LIVE REVIEW: twenty one pilots, half alive, OVO Arena Wembley, 25/06/2022
Photo Credit: Caitlyn Ebsworthy
Back in 2018, twenty one pilots released their fifth studio album Trench; an album that contains a track titled Leave The City. A declaration for character Nancy to escape the fictional world of Dema, conjured up by its creator twenty one pilots’ very own Tyler Joseph as a means of detailing the long winding road and entrapment a mental illness can inflict. Outside of the claustrophobia walls of Dema, there is one city that twenty one pilots can never seem to escape.
Back in London for their Takeover Tour, a lot has changed since the last time the Columbus duo were on this side of the pond. A global pandemic and also an extra album in 2021’s Scaled And Icy is in their six-album strong discography, for vocalist and multi-instrumentalist Tyler Joseph and drummer Josh Dunn they returned to a city they love, one which they just can’t seem to leave.
twenty one pilots Takeover trip down memory lane starts down at Camden’s Assembly, a 400 cap stage situated above a humble London pub where the band first played a decade ago to the same number of punters who back then, were the OG clique, clinging onto this underground band on the brink of big things years later. Next up, the American duo took to O2 Shepherd’s Bush Empire, a bigger 2,000 cap venue, one which birthed the Blurryface era to UK crowds back in November 2015. Moving onto the sloping floors of O2 Academy in Brixton, double the size of its Shepherd’s Bush counterpart and home to this band’s comeback shows called the Complete Diversion back in September 2018, following on from TOP’s time here in February 2016. The last stop on twenty one pilots’ Takeover tour tonight added a lot more digits to that crowd, capping off at Wembley’s OVO Arena, no strangers to shows here, bringing the yellow hues of the Trench era for a duo of sold out shows in Spring ’19. Scaling up the production to icily good levels of perplexing visuals, twenty one pilots biggest spectacle down at Wembley Arena odes to this duo’s historical accomplishments they have made room to room, ones which are only going to enlarge the next time twenty one pilots are back in this city.
It’s this footage from the week of Takeover shows that starts off the bands final hurrah down at Wembley Arena on their week-long escapade, the grainy black and white imagery providing the biggest distraction of them all, the duo daringly walking up each side of the standing crowd, making their way to stage with only so much as a spotlight illuminating them individually amongst a sea of red beanie wearing and yellow tape covered 6,000 standing members of the Skeleton Clique. Adorned in white coats and black face masks, the duo unites onstage to start set openers Good Day and No Chances, the curtain dropping in conspicuous fashion to reveal the rainbow claw representing the bands pop centric Scaled And Icy era, as smoke fumes plummet out of Joseph’s jewelled up black ski mask, who then flips off-stage towards the end of No Chances in high drama stunt man style.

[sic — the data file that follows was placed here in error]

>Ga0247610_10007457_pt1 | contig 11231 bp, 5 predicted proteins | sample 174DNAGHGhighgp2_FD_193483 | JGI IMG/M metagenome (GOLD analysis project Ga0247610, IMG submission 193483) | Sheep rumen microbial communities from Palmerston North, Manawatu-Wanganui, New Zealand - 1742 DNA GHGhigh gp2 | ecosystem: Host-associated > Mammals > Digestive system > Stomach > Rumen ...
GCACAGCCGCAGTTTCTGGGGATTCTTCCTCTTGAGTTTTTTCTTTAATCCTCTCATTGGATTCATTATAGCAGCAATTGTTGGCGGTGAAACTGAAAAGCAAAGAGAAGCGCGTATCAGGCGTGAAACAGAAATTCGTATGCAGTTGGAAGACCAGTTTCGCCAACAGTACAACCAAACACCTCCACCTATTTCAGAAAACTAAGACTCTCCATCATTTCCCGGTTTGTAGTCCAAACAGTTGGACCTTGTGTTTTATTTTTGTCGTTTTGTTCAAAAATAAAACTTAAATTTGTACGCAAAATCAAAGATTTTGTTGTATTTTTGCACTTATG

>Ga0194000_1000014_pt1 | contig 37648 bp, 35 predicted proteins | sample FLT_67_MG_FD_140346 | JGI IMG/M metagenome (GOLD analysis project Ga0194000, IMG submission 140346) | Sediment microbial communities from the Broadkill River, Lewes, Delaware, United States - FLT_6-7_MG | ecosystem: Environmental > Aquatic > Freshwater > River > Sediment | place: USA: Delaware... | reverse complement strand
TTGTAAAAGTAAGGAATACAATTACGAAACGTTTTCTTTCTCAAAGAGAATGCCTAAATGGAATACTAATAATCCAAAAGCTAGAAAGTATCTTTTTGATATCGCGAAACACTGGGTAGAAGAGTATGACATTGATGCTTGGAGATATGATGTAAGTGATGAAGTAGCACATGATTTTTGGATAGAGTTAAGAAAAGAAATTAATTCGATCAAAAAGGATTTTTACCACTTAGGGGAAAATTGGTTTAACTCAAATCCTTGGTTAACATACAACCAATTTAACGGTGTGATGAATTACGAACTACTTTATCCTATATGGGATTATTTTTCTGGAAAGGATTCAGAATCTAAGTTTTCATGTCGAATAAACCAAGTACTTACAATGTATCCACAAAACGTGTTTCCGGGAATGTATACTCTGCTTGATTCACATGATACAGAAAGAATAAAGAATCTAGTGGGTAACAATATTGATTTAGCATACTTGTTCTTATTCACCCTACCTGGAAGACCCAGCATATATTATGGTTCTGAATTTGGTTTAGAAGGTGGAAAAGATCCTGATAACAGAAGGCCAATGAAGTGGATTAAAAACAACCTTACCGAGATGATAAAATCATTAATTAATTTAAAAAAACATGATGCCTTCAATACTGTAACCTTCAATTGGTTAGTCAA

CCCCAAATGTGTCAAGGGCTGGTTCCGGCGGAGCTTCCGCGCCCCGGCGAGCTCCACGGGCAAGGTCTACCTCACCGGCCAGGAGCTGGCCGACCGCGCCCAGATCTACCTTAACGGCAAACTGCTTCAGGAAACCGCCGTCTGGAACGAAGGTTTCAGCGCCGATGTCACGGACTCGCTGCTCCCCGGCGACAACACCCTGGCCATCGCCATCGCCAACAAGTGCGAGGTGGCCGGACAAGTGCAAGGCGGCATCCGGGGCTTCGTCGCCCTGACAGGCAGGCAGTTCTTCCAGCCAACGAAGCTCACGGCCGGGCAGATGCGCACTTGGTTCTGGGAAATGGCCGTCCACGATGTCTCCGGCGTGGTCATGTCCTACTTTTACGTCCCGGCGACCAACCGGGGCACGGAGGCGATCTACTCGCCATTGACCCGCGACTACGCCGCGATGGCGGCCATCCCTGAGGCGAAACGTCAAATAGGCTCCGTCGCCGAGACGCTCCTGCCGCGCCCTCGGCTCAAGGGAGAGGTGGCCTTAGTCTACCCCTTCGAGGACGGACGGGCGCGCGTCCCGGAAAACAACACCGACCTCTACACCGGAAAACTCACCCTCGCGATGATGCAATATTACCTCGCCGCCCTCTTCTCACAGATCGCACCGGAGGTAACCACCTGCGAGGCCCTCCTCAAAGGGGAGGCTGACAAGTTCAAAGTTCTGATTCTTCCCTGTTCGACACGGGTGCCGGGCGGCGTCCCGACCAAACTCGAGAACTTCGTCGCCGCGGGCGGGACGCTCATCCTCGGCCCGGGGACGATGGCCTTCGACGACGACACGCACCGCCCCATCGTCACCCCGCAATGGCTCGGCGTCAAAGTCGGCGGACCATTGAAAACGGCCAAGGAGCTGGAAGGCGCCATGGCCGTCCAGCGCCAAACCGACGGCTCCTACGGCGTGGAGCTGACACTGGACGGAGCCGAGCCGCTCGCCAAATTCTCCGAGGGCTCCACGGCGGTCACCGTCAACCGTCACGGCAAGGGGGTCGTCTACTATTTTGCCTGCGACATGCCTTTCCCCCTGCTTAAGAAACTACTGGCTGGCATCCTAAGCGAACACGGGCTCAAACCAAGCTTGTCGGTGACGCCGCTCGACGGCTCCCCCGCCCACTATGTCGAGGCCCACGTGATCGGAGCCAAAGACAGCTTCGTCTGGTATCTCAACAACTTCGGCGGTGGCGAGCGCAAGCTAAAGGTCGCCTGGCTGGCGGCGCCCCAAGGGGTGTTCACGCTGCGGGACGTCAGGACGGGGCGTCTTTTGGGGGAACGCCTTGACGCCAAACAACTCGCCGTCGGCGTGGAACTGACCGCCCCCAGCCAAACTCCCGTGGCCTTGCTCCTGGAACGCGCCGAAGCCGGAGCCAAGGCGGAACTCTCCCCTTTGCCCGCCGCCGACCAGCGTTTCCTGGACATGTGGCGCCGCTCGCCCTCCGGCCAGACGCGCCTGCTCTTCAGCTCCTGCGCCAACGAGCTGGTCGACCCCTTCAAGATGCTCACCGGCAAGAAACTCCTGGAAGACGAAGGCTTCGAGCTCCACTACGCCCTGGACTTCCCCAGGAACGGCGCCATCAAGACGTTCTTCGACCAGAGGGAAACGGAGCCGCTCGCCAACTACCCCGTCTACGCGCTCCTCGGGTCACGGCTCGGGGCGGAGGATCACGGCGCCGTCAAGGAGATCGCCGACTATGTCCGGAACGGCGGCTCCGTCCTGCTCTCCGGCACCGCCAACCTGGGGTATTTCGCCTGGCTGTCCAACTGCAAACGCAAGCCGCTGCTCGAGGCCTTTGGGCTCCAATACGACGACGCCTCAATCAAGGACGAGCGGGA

Ripping off his mask to reveal a black paint covered neck and hands, the Blurryface era takes over the Takeover for Stressed Out. “Were you doing a wave before we came out here?,” asks Joseph before any form of red and black aesthetics or lyrics of nostalgic insecurities take over. “Who started that, can we get a spotlight on who started it and do it again?,” he continues, making reference to the wave engulfing the entirety of Wembley Arena before the duo stepped out on stage, which after many failed first attempts ripped around the arena like a violence surf wave, cheers, screams and rapturous rounds of applause ear-deafening when the wave finally did its 360 arounds the arena. The ringleader? One individual guy situated in block S6.
“We’ve been here for a week and this is our fourth and final show of this week, thank you for making us feel at home in your beautiful country,” gushes a thankful Joseph before twenty one pilots proved they were no strangers to a song medley or three throughout their stint of shows this week. The first features Migraine/Morph/Holding On To You, three songs spanning three of the band’s albums, as rain floods the stage during Morph and the crowd move their feet to an introspective beat throughout Holding On To You, with Dunn backflipping off Joseph’s piano to acrobatic perfection. Later on, Formidable/Doubt/Tear In My Heart get mixed up, before a medley in front of warm crackling fires that could perfectly toast a smore for the gathering around for the campfire medley, Joseph and the band gathering around for a joyous ukulele led acoustic sing-a-long of I Can See Clearly Now/My Girl/Home, later topped off with the duo’s own stuff with the stomping House Of Gold/We Don’t Believe What’s On TV.